Sunday, December 1, 2013

Max Cleland's 'Heart of a Patriot'

Review by Bill Doughty


"Heart of a Patriot" by Max Cleland with Ben Raines is a deeply personal and fearless account of a life of towering summits and dark valleys.

The former Army Airborne captain and decorated Vietnam combat veteran lost both legs and most of his right arm during the Battle of Khe Sanh in a grenade explosion.

In the book's foreword, "An Open Letter to America's Veterans," Cleland speaks candidly about his post-traumatic stress disorder and "a journey to the dark places of life -- terror, fear, death, wounding, loss, grief, despair and hopelessness."  

He writes for fellow veterans trapped in "a misery of memories" and offers light and hope.  "Recovery is possible," he writes.  "There are people who can help."
Max Cleland

Publisher SimonandShuster writes, "Max Cleland describes with love the ties America's soldiers forge with one another, along with the disillusionment many of them experience when they come home.  He spares no one his humiliations and setbacks in this gut-wrenching account of his life in the hope it will keep even one veteran from descending into darkness.  'Heart of a Patriot' is a story about the joy of serving the country you love, no matter the cost -- and how to recover from the deepest wounds of war."
Max Cleland is the keynote speaker at this year's Navy and National Park Service 72nd Pearl Harbor Day Ceremony, Dec. 7, 2013 near Joint Base Pearl Harbor-Hickam.

Cleland's father joined the Navy and shipped out to Pearl Harbor after war was declared.  His dad returned home Dec. 8, 1945 when Max was three and a half.

Cleland was inspired to public service and to join the military by President John F. Kennedy, especially in the wake of JFK's assassination 50 years ago.
In bed at Walter Reed in 1968, Cleland reads Arthur Schlesinger's
"A Thousand Days" about President John F. Kennedy.
After his promising future was "blown to bits" Capt. Cleland made a slow recovery at Walter Reed and then through the Veteran's Administration, getting a first-hand look at the institution he would run one day.

Later, after serving for more than a decade in state politics in Georgia he received an appointment as head of the VA by former Georgia Governor and newly elected President Jimmy Carter, a Navy veteran.

Cleland created VA centers to help millions of veterans, including returning service members from Iraq and Afghanistan.  "Their creation is one of the things I am most proud of," he writes.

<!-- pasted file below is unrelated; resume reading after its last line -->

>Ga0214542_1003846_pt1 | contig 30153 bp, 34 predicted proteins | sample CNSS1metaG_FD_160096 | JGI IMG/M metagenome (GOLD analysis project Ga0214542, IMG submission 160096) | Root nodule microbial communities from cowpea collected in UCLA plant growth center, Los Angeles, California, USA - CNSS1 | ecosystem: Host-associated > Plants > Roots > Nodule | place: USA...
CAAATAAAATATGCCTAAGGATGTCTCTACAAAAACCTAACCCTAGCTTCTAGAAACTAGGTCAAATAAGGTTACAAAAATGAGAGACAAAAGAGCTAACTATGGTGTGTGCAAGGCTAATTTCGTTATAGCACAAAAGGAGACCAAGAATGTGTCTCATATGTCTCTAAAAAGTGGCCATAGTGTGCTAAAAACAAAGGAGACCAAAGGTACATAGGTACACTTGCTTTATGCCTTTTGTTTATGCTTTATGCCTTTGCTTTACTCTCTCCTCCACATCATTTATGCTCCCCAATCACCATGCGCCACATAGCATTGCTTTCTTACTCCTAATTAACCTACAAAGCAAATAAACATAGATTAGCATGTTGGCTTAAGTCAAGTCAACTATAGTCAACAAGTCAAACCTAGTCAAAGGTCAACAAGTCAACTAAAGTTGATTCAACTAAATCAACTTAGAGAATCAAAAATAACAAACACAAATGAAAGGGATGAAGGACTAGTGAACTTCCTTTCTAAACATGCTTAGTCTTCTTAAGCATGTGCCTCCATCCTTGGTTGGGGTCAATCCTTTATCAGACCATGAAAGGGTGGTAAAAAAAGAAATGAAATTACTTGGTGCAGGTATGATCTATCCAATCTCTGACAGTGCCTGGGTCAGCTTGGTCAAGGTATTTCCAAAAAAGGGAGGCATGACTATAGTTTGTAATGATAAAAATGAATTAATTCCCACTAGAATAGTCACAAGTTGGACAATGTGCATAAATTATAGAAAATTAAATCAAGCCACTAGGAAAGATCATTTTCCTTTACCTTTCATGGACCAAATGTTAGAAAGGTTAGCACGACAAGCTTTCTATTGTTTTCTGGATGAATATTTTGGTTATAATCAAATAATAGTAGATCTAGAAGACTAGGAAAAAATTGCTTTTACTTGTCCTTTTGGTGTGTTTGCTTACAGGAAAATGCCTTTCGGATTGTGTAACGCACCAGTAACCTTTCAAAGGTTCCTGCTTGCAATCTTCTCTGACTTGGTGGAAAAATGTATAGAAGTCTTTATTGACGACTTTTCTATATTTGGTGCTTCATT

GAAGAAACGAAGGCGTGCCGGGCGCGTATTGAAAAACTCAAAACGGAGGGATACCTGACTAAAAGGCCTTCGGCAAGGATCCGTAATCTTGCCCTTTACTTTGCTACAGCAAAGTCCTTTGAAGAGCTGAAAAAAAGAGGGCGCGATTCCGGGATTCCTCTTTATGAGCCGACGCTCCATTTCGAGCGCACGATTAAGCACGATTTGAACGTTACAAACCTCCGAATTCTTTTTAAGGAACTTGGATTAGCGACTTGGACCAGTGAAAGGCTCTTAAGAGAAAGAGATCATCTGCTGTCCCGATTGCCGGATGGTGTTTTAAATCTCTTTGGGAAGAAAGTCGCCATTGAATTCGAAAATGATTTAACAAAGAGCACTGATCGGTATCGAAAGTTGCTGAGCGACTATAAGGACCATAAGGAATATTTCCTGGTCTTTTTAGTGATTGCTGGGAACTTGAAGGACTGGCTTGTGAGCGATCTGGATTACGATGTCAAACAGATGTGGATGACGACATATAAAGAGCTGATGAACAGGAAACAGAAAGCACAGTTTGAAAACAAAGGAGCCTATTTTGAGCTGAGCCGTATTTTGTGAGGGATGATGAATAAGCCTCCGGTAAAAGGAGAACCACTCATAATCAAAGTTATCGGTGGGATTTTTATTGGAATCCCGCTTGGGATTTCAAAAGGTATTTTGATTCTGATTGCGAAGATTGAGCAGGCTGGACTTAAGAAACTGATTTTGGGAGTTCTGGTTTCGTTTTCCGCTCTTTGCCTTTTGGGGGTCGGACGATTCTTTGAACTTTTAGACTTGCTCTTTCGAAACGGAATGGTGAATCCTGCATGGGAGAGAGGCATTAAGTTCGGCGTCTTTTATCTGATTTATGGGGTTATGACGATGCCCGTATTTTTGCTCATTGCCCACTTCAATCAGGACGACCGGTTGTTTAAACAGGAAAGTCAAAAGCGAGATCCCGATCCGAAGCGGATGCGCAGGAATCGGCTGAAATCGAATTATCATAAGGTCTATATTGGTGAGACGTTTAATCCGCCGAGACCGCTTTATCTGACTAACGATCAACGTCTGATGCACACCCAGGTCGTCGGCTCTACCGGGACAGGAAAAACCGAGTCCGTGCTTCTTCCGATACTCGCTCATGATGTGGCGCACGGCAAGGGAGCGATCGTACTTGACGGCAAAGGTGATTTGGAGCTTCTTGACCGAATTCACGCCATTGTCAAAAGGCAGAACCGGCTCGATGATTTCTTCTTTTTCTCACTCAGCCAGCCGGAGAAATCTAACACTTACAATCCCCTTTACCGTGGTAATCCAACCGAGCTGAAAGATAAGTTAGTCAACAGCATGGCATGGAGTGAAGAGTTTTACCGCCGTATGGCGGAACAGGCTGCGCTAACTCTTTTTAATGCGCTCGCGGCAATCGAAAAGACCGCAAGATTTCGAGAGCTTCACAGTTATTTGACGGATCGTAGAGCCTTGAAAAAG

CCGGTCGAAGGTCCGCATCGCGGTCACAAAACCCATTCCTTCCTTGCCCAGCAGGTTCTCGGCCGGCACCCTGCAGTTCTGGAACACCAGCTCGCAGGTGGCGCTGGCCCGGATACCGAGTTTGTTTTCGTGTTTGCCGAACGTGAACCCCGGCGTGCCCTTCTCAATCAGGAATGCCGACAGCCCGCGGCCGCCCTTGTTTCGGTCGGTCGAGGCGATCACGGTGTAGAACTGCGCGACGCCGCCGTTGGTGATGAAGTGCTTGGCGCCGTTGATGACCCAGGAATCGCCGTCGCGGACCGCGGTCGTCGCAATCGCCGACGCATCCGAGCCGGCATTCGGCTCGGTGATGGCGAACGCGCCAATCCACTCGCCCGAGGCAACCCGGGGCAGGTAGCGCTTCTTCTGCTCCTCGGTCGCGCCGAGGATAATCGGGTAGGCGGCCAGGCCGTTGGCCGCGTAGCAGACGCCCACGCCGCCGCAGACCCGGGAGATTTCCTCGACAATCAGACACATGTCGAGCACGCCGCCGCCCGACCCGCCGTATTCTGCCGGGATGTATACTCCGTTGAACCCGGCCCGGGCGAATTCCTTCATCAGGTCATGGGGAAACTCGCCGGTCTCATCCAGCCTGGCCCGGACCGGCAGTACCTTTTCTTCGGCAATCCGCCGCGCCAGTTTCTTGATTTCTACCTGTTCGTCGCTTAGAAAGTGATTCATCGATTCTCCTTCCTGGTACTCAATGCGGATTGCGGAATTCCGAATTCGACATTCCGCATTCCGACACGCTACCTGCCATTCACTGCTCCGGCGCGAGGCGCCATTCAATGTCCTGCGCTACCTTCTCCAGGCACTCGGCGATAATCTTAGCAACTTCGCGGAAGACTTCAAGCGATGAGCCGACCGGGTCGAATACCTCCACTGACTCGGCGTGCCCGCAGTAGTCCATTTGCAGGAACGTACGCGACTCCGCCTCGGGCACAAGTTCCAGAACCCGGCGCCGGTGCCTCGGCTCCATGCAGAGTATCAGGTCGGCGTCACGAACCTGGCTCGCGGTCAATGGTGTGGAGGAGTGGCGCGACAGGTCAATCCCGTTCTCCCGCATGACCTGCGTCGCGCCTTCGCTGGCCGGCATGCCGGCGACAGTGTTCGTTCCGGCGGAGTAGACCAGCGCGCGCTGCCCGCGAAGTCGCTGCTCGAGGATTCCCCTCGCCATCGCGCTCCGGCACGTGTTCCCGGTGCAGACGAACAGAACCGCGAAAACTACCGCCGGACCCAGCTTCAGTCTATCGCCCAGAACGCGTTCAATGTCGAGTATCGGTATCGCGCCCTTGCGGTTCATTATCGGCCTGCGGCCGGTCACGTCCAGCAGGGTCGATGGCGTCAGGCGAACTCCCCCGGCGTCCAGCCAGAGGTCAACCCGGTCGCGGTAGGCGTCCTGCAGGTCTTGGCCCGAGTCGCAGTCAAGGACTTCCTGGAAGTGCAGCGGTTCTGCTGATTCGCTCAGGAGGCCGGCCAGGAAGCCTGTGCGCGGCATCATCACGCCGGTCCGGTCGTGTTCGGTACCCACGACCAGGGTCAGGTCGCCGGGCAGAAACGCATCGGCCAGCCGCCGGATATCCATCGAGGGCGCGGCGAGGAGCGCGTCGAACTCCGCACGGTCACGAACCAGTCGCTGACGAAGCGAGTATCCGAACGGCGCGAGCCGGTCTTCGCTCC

Elected to the U.S. Senate, Cleland became chairman of the armed services subcommittee on personnel.  His colleagues, mentors and friends in the Senate included fellow combat veterans Chuck Hagel, Dan Inouye, John Kerry and "my Vietnam veteran brother" John McCain.  He describes the pride of wearing his dad's WWII Navy peacoat as a U.S. Senator during a presidential inauguration.

After the Al Qaeda attacks of Sept. 11, 2001 Cleland was appointed to the 9/11 Commission but said he was frustrated by a lack of access to key intelligence information leading up to the attacks.

In the chapter, "An Infamous Commission," he links aspects of the 9/11 Commission with the Warren Commission that investigated the JFK assassination.  He also compared the 9/11 lack of transparency with the investigation after the Pearl Harbor attack.
"Within the first week after that tragedy, Roosevelt had set up a commission to investigate it and all its ramifications.  Just 10 days after the attack, he relieved both the naval commander at Pearl Harbor, Admiral Husband E. Kimmel, and the army commander, General Walter Short, of their jobs based on the commission findings.  Every aspect of the government's inner workings, from diplomacy to military readiness and intelligence, was laid bare for the commission to examine. And in the end, Roosevelt got his man: Within three years, he had personally given the order to shoot down the plane carrying Admiral Yamamoto, the Harvard-educated enemy warrior who planned the attack."
The book describes in painful detail the bouts of depression that Max Cleland endured during his life of public service.  Poignantly, Cleland, who "grew up in the golden era of rock," describes a moment alone listening to the Beatles and Paul McCartney's "Yesterday," feeling like "half the man I used to be."

"Heart of a Patriot" concludes with another message directly for veterans, especially for those suffering from polytrauma. He imagines and then creates a better future.  Through faith and hope and the help of others, there is "something to stand on" and a way to fly out of the darkness, he writes.

Max Cleland is set to speak to the Greatest Generation and "the greatest of our generation" at Saturday's Pearl Harbor Day commemoration.  Max Cleland, a self-described "war baby" was born August 24, 1942.  Do the math, and he was conceived just prior to the attack on Pearl Harbor.

President Barak Obama appointed Cleland as Secretary of American Battle Monuments Commission in June 2009.

Max Cleland, Secretary American Battle Monuments Commission, gives remarks, Nov. 11, 2012, during a Veterans Day ceremony at the National Memorial Cemetery of the Pacific in Honolulu. (Department of Defense photo by U.S. Air Force Tech. Sgt. Michael R. Holzworth)

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